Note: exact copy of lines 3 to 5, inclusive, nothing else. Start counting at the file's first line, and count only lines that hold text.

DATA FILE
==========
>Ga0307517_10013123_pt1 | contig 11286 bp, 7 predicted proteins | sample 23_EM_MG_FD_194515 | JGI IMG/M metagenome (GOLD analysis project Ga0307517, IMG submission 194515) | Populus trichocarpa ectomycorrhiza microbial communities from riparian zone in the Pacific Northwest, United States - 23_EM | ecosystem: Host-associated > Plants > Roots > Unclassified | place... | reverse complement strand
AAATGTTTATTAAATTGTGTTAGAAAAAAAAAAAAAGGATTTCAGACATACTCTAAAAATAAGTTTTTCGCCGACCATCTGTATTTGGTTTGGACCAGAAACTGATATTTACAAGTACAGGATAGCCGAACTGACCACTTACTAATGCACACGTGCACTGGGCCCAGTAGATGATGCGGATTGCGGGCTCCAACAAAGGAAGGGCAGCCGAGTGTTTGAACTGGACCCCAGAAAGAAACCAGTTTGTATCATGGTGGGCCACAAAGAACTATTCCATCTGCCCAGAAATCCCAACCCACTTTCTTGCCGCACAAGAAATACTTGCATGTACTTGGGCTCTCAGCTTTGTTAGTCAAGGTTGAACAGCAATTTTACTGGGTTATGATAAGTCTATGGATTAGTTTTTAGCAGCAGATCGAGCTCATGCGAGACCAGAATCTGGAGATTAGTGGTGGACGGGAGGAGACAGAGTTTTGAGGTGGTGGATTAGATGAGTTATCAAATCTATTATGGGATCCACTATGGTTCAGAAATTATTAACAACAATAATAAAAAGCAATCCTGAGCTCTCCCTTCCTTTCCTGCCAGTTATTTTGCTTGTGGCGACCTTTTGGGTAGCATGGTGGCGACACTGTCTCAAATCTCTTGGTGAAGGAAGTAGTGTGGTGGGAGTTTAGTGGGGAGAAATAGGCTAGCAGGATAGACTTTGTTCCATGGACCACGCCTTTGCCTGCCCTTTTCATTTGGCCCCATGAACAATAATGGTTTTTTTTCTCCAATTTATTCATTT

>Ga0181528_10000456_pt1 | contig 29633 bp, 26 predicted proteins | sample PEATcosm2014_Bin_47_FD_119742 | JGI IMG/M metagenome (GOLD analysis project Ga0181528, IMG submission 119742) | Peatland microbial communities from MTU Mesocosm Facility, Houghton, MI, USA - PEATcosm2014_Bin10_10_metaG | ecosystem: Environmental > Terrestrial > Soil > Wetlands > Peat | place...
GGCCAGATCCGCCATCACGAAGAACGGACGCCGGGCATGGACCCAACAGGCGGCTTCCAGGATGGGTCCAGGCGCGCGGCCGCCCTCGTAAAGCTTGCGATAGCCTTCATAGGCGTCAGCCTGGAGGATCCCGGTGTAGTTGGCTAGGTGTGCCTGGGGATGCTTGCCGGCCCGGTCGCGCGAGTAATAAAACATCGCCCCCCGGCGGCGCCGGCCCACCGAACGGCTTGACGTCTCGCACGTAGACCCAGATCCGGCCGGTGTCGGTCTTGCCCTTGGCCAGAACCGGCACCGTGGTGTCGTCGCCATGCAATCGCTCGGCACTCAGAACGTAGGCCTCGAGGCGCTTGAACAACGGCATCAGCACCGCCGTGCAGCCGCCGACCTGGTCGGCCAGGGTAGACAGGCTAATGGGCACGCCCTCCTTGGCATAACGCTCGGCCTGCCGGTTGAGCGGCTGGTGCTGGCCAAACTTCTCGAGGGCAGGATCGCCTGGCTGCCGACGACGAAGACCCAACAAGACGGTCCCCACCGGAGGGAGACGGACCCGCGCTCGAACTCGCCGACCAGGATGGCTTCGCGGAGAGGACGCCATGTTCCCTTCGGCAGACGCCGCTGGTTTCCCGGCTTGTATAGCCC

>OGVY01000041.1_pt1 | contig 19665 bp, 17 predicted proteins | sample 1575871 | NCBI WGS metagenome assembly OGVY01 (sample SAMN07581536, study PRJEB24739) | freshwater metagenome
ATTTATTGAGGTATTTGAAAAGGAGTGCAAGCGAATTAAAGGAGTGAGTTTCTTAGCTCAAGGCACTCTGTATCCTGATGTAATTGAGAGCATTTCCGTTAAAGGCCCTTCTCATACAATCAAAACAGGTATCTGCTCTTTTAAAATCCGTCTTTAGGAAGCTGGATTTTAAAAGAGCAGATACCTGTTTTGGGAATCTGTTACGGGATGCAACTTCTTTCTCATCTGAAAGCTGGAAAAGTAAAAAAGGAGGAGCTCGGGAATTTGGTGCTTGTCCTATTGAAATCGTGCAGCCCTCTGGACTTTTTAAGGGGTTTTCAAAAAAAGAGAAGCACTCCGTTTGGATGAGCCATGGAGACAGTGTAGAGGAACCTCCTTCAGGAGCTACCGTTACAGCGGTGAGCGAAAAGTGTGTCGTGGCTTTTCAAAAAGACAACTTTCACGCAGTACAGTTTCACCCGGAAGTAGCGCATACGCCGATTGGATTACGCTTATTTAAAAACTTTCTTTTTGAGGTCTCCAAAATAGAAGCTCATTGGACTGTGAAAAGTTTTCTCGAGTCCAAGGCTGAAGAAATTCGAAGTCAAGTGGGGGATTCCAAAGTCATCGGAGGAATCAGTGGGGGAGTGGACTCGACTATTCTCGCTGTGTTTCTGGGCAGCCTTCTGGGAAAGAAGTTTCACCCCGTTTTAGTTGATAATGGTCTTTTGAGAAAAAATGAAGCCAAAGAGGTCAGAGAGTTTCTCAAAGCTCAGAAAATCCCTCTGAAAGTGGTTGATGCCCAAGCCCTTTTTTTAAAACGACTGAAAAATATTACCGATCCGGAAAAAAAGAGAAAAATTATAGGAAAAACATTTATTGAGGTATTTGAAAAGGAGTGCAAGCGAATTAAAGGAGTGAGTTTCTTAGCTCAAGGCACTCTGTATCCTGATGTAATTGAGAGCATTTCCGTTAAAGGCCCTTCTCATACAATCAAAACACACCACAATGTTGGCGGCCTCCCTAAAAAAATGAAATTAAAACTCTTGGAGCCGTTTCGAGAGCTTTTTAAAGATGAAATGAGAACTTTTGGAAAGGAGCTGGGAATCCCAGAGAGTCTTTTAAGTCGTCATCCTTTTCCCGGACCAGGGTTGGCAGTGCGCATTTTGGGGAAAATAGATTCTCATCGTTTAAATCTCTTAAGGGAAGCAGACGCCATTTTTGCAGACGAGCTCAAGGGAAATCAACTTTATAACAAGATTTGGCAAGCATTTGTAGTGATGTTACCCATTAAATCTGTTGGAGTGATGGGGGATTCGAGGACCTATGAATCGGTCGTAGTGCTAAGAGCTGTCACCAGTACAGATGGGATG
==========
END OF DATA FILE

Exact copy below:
>Ga0181528_10000456_pt1 | contig 29633 bp, 26 predicted proteins | sample PEATcosm2014_Bin_47_FD_119742 | JGI IMG/M metagenome (GOLD analysis project Ga0181528, IMG submission 119742) | Peatland microbial communities from MTU Mesocosm Facility, Houghton, MI, USA - PEATcosm2014_Bin10_10_metaG | ecosystem: Environmental > Terrestrial > Soil > Wetlands > Peat | place...
GGCCAGATCCGCCATCACGAAGAACGGACGCCGGGCATGGACCCAACAGGCGGCTTCCAGGATGGGTCCAGGCGCGCGGCCGCCCTCGTAAAGCTTGCGATAGCCTTCATAGGCGTCAGCCTGGAGGATCCCGGTGTAGTTGGCTAGGTGTGCCTGGGGATGCTTGCCGGCCCGGTCGCGCGAGTAATAAAACATCGCCCCCCGGCGGCGCCGGCCCACCGAACGGCTTGACGTCTCGCACGTAGACCCAGATCCGGCCGGTGTCGGTCTTGCCCTTGGCCAGAACCGGCACCGTGGTGTCGTCGCCATGCAATCGCTCGGCACTCAGAACGTAGGCCTCGAGGCGCTTGAACAACGGCATCAGCACCGCCGTGCAGCCGCCGACCTGGTCGGCCAGGGTAGACAGGCTAATGGGCACGCCCTCCTTGGCATAACGCTCGGCCTGCCGGTTGAGCGGCTGGTGCTGGCCAAACTTCTCGAGGGCAGGATCGCCTGGCTGCCGACGACGAAGACCCAACAAGACGGTCCCCACCGGAGGGAGACGGACCCGCGCTCGAACTCGCCGACCAGGATGGCTTCGCGGAGAGGACGCCATGTTCCCTTCGGCAGACGCCGCTGGTTTCCCGGCTTGTATAGCCC

>OGVY01000041.1_pt1 | contig 19665 bp, 17 predicted proteins | sample 1575871 | NCBI WGS metagenome assembly OGVY01 (sample SAMN07581536, study PRJEB24739) | freshwater metagenome